Sog.: dall’omonimo romanzo di Edmundo Desnoes. Scen.: Tomás Gutiérrez Alea, Edmundo Desnoes. F.: Ramón F. Suárez. M.: Nelson Rodríguez. Scgf.: Julio Matilla. Mus.: Leo Brouwer. Int.: Sergio Corrieri (Sergio Carmona Mendoyo), Daisy Granados (Elena), Eslinda Núñez (Noemi), Omar Valdés (Pablo), René de la Cruz (fratello di Elena). Prod.: Miguel Mendoza per Instituto Cubano del Arte e Industria Cinematográficos. DCP.
I remember it as if it were yesterday. The film begins. A dizzying sound of drumbeats invades the movie theatre. Pulsating bodies take the screen. Dozens, hundreds of people, mostly blacks and mestizos, are dancing. Everything is movement and ecstasy. All of a sudden, gunshots ring out. A man lies on the ground – a lifeless body. Surrounding him, the deafening music and the rhythm continue. The beat is frenzied. The camera travels from face to face in the crowd until it stops at a young black woman. The frame freezes on her trance-lit face.
Thus begins Memories of Underdevelopment, and watching it was like a shock to me. The film navigated between different states – fiction and documentary, past and present, Africa and Europe. The dialectic narrative took the form of a collage, crafted with an uncommon conceptual and cinematographic rigour. Scenes from newsreels, historical fragments and magazine headlines mixed and collided. In Memories of Underdevelopment, Alea proved that filmic precision and radical experimentation could go hand in hand. Nothing was random. Each image echoing in the following image, the whole greater than the sum of its parts.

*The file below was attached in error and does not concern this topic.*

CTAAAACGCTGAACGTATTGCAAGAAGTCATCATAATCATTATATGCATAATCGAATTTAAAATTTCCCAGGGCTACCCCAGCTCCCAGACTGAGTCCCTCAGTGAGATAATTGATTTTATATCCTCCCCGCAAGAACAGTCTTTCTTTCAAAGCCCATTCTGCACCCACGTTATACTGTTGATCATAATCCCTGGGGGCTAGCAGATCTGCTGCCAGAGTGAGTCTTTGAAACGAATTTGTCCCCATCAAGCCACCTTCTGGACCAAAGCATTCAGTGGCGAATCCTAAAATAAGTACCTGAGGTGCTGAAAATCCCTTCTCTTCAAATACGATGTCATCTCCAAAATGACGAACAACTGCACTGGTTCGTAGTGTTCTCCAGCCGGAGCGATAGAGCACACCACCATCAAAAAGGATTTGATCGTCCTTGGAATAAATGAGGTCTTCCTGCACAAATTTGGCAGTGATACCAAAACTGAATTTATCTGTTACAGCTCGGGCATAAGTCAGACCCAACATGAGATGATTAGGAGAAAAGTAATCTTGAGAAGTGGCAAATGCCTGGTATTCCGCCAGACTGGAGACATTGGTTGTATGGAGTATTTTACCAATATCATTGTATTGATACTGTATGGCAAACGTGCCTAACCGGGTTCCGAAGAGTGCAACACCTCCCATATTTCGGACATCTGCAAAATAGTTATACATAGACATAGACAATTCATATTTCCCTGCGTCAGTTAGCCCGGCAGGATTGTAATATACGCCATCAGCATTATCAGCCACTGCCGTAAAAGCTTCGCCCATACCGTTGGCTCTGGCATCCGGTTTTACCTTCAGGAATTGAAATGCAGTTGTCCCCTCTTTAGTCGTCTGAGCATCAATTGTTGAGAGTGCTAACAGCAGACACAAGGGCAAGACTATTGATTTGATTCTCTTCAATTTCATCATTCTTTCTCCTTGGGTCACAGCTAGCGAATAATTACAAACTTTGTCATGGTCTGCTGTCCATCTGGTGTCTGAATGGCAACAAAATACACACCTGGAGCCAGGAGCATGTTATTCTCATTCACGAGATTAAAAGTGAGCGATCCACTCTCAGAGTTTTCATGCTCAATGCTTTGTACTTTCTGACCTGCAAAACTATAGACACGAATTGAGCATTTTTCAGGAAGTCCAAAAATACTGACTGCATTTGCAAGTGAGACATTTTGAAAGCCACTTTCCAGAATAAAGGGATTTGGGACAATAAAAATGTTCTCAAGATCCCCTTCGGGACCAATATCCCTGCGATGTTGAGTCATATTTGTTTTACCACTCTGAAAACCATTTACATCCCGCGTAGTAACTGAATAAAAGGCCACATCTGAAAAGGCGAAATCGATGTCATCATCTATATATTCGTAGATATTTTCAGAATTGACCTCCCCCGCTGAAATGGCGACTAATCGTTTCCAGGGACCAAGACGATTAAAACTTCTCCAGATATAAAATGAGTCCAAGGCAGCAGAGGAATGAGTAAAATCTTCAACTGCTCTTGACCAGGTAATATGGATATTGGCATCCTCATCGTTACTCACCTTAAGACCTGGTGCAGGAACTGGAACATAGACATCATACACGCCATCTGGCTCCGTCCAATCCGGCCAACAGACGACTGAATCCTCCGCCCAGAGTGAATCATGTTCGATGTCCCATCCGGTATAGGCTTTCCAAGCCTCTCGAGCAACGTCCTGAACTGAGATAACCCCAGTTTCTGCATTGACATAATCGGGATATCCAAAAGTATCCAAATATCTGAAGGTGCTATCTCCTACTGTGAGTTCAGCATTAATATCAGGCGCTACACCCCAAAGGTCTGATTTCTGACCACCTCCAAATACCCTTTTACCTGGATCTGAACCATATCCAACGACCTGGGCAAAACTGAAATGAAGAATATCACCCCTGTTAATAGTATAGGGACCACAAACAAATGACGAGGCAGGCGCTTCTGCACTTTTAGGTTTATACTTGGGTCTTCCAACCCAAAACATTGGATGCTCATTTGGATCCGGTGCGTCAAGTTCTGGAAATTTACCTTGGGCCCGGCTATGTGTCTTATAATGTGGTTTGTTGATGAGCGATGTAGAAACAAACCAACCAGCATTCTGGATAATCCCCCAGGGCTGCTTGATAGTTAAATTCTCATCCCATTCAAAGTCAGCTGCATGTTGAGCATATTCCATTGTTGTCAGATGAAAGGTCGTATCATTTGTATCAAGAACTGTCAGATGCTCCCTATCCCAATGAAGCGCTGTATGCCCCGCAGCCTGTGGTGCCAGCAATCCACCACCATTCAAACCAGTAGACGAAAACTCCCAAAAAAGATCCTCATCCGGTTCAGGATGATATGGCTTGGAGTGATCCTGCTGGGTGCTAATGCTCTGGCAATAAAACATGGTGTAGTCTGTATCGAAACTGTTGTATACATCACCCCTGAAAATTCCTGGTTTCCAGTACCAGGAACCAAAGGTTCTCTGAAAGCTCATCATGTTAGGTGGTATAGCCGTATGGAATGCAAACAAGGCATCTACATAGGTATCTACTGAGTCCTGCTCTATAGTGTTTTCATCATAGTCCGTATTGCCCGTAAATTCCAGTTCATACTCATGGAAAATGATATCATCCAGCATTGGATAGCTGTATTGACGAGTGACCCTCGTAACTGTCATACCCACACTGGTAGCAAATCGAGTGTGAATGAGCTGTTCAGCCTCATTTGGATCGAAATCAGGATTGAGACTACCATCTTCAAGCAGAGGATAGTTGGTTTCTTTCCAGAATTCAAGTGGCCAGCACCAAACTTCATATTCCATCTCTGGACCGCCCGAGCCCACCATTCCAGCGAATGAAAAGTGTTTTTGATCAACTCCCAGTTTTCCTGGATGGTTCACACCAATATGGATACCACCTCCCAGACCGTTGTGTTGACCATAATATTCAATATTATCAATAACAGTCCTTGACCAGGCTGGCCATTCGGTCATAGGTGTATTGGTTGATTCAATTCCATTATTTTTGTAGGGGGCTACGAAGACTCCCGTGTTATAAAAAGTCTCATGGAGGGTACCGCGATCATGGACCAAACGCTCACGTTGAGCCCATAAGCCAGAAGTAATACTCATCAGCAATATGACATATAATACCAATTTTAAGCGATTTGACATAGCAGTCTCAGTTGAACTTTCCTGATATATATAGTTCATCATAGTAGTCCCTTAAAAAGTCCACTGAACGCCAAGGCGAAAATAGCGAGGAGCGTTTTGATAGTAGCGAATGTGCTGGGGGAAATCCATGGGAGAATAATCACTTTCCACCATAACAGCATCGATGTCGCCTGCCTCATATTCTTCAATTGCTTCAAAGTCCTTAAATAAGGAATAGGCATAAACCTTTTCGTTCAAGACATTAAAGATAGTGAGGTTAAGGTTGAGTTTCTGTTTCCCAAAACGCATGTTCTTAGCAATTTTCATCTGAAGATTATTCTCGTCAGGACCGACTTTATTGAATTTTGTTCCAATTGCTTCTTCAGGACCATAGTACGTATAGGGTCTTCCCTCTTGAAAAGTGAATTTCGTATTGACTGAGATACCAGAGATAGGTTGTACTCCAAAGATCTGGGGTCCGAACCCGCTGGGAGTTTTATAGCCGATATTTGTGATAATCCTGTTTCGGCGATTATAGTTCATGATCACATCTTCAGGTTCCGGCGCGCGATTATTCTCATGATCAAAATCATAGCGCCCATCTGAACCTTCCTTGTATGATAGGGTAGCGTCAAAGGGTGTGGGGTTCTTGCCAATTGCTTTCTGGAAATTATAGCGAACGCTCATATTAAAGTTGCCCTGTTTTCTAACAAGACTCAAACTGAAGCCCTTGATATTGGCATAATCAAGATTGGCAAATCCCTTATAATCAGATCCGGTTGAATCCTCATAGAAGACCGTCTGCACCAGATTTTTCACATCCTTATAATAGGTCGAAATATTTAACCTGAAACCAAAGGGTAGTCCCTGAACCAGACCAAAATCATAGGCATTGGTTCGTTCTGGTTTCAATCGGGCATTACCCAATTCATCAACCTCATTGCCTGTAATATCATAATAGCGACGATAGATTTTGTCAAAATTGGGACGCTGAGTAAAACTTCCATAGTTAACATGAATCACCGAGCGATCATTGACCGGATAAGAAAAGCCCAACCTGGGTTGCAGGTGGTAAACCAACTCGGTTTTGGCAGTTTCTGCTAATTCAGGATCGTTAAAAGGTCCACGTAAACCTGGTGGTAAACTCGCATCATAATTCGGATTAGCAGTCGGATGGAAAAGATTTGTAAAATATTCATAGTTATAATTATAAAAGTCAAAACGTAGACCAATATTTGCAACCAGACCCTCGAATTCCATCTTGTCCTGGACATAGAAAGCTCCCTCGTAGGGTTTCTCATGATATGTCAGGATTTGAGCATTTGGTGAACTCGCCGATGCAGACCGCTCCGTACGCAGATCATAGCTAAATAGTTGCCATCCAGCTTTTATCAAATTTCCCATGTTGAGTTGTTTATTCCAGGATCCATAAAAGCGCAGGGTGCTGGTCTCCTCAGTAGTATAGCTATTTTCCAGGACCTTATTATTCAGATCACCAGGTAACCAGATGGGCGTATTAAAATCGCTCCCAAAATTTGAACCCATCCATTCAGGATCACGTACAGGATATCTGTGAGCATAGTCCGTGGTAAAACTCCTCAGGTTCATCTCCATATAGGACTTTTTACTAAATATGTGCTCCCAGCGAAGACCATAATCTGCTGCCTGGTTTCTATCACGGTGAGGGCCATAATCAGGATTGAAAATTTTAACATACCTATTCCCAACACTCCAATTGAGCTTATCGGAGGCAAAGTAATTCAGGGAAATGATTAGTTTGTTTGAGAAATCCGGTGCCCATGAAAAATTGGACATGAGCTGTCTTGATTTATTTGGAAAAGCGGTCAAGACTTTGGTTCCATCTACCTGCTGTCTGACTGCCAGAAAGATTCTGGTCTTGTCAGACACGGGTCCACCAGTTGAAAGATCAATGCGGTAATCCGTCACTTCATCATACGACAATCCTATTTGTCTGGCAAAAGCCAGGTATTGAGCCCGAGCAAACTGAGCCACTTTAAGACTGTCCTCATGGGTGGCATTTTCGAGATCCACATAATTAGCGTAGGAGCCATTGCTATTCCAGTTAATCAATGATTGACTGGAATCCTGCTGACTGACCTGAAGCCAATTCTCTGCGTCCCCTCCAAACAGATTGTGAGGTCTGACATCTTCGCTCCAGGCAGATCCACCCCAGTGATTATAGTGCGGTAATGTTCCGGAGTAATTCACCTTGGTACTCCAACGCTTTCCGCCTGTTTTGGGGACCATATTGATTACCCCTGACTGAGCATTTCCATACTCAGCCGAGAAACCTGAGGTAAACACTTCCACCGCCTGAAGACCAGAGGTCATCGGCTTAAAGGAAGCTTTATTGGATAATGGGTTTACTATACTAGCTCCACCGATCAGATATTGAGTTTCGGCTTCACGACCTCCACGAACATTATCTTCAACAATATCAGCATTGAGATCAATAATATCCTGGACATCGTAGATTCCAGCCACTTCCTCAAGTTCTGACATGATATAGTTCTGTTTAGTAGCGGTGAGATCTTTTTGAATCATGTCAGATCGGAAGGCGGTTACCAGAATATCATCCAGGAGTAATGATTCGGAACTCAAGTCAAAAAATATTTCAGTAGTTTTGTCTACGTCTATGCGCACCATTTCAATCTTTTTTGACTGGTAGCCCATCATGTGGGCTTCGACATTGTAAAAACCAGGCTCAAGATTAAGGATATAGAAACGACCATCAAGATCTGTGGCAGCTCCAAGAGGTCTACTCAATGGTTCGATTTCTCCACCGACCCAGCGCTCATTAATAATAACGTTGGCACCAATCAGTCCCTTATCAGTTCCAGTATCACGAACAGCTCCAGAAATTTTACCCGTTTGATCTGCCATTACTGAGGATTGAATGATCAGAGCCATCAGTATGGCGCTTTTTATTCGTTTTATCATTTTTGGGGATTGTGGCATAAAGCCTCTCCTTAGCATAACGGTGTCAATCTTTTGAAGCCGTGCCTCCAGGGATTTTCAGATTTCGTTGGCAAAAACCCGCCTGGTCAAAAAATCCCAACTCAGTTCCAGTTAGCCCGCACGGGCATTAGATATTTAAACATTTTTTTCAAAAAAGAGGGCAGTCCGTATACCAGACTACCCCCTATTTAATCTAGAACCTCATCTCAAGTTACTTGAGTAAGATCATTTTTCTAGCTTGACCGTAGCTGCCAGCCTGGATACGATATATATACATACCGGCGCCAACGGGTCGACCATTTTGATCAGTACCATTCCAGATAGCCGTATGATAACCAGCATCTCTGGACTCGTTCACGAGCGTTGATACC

Until then, having spent part of my childhood in Europe, I had a better knowledge of Italian neorealism and the French new wave than I did of the cinematic currents in Latin America. I admired Rossellini and Visconti and the early films of Godard and Truffaut – and with good reason. On taking the camera to the streets and showing the faces and lives of ordinary people, the neorealists and the directors of the nouvelle vague had fomented a true ethical and aesthetic revolution in films.
But Memories of Underdevelopment carried with it something more. A point of view that was vigorous, original and, more importantly, pertained directly to us, Latin Americans. It was like a reverse angle – one that seemed more resonant to me than that which was prevalent in other latitudes.
Walter Salles, in The Cinema of Latin America, edited by Alberto Elena and Marina Díaz López, Wallflower Press, New York 2004